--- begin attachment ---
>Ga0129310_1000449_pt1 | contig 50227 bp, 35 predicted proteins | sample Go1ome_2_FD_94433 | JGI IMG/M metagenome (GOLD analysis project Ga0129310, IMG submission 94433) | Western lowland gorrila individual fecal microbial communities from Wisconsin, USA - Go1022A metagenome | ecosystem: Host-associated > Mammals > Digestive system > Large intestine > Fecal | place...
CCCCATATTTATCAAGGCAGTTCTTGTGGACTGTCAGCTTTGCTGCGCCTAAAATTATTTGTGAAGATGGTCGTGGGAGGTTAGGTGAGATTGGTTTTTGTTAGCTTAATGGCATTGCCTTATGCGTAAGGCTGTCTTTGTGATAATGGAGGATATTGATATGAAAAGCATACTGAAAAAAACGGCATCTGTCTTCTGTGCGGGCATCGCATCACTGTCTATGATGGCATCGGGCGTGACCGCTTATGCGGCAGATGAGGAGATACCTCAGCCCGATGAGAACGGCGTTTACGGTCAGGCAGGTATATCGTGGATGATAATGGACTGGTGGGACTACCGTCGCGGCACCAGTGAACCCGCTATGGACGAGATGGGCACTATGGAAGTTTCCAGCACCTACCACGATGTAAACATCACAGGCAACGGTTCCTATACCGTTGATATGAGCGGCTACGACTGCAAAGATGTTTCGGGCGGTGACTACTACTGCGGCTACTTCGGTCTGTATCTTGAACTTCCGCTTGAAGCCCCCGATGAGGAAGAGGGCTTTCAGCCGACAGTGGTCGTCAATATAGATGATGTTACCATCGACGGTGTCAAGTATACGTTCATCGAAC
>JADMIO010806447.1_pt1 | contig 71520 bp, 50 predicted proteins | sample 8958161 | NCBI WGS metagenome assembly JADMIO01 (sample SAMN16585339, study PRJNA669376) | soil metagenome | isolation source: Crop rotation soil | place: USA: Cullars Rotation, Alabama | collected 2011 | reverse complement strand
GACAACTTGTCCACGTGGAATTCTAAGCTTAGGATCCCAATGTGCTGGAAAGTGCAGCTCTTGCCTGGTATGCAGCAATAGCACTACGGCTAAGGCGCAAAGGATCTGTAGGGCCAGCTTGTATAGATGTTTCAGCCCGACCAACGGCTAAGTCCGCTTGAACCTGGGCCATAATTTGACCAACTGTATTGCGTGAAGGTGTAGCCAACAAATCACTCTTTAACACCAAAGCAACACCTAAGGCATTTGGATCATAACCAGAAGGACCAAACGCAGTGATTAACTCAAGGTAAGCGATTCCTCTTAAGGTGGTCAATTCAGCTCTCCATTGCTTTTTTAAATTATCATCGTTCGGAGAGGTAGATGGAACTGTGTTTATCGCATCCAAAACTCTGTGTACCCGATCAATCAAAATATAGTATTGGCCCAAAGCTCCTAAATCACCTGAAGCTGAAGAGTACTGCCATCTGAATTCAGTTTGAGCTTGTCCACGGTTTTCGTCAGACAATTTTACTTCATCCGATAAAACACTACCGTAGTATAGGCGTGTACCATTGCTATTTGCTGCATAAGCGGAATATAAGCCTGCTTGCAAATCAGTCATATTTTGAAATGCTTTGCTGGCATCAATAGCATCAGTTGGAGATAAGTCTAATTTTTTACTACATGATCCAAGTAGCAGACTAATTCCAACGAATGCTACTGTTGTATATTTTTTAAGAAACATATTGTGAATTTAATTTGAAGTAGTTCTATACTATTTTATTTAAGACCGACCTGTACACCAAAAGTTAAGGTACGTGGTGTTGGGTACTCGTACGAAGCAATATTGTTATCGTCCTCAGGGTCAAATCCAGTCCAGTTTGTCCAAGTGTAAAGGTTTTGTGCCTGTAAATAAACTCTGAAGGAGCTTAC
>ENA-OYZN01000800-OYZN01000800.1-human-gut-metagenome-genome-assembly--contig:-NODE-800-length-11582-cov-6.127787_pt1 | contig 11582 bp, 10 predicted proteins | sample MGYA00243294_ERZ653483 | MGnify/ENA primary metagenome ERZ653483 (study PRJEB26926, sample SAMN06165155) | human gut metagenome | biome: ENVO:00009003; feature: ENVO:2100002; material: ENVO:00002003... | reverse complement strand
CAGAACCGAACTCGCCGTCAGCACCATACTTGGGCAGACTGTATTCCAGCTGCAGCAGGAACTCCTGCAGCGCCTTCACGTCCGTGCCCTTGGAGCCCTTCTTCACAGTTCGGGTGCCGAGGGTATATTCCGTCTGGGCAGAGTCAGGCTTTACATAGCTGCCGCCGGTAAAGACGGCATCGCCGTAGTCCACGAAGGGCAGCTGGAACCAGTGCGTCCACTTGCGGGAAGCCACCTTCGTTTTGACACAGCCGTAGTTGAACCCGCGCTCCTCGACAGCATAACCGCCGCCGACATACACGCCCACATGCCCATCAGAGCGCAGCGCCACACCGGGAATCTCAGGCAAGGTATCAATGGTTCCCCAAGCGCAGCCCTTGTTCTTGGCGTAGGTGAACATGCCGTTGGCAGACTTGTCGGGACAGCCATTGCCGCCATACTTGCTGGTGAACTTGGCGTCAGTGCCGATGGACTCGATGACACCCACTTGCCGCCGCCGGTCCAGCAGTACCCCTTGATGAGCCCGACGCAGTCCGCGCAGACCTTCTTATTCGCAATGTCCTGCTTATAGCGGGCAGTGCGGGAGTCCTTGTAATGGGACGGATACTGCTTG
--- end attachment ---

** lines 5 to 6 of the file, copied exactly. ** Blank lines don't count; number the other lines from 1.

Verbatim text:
>ENA-OYZN01000800-OYZN01000800.1-human-gut-metagenome-genome-assembly--contig:-NODE-800-length-11582-cov-6.127787_pt1 | contig 11582 bp, 10 predicted proteins | sample MGYA00243294_ERZ653483 | MGnify/ENA primary metagenome ERZ653483 (study PRJEB26926, sample SAMN06165155) | human gut metagenome | biome: ENVO:00009003; feature: ENVO:2100002; material: ENVO:00002003... | reverse complement strand
CAGAACCGAACTCGCCGTCAGCACCATACTTGGGCAGACTGTATTCCAGCTGCAGCAGGAACTCCTGCAGCGCCTTCACGTCCGTGCCCTTGGAGCCCTTCTTCACAGTTCGGGTGCCGAGGGTATATTCCGTCTGGGCAGAGTCAGGCTTTACATAGCTGCCGCCGGTAAAGACGGCATCGCCGTAGTCCACGAAGGGCAGCTGGAACCAGTGCGTCCACTTGCGGGAAGCCACCTTCGTTTTGACACAGCCGTAGTTGAACCCGCGCTCCTCGACAGCATAACCGCCGCCGACATACACGCCCACATGCCCATCAGAGCGCAGCGCCACACCGGGAATCTCAGGCAAGGTATCAATGGTTCCCCAAGCGCAGCCCTTGTTCTTGGCGTAGGTGAACATGCCGTTGGCAGACTTGTCGGGACAGCCATTGCCGCCATACTTGCTGGTGAACTTGGCGTCAGTGCCGATGGACTCGATGACACCCACTTGCCGCCGCCGGTCCAGCAGTACCCCTTGATGAGCCCGACGCAGTCCGCGCAGACCTTCTTATTCGCAATGTCCTGCTTATAGCGGGCAGTGCGGGAGTCCTTGTAATGGGACGGATACTGCTTG